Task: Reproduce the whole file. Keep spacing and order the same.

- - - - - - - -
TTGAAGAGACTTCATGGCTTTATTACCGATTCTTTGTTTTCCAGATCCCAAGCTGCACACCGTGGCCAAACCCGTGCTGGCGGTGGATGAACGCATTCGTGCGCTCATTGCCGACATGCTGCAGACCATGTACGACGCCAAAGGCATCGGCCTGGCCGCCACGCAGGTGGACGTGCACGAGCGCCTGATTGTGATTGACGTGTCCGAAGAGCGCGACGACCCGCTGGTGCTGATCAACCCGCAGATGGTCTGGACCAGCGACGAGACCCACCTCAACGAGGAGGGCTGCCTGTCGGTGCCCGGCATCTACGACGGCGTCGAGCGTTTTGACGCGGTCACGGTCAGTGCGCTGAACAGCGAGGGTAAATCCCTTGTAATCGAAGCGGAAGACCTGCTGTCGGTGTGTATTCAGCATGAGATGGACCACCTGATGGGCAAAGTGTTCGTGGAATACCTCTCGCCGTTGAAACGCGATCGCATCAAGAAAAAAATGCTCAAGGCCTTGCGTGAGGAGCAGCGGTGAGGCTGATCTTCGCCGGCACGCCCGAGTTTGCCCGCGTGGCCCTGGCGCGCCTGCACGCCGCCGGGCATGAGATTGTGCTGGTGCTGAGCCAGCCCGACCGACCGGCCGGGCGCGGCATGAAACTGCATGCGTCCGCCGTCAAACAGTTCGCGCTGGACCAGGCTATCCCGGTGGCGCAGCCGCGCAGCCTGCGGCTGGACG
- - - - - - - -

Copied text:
TTGAAGAGACTTCATGGCTTTATTACCGATTCTTTGTTTTCCAGATCCCAAGCTGCACACCGTGGCCAAACCCGTGCTGGCGGTGGATGAACGCATTCGTGCGCTCATTGCCGACATGCTGCAGACCATGTACGACGCCAAAGGCATCGGCCTGGCCGCCACGCAGGTGGACGTGCACGAGCGCCTGATTGTGATTGACGTGTCCGAAGAGCGCGACGACCCGCTGGTGCTGATCAACCCGCAGATGGTCTGGACCAGCGACGAGACCCACCTCAACGAGGAGGGCTGCCTGTCGGTGCCCGGCATCTACGACGGCGTCGAGCGTTTTGACGCGGTCACGGTCAGTGCGCTGAACAGCGAGGGTAAATCCCTTGTAATCGAAGCGGAAGACCTGCTGTCGGTGTGTATTCAGCATGAGATGGACCACCTGATGGGCAAAGTGTTCGTGGAATACCTCTCGCCGTTGAAACGCGATCGCATCAAGAAAAAAATGCTCAAGGCCTTGCGTGAGGAGCAGCGGTGAGGCTGATCTTCGCCGGCACGCCCGAGTTTGCCCGCGTGGCCCTGGCGCGCCTGCACGCCGCCGGGCATGAGATTGTGCTGGTGCTGAGCCAGCCCGACCGACCGGCCGGGCGCGGCATGAAACTGCATGCGTCCGCCGTCAAACAGTTCGCGCTGGACCAGGCTATCCCGGTGGCGCAGCCGCGCAGCCTGCGGCTGGACG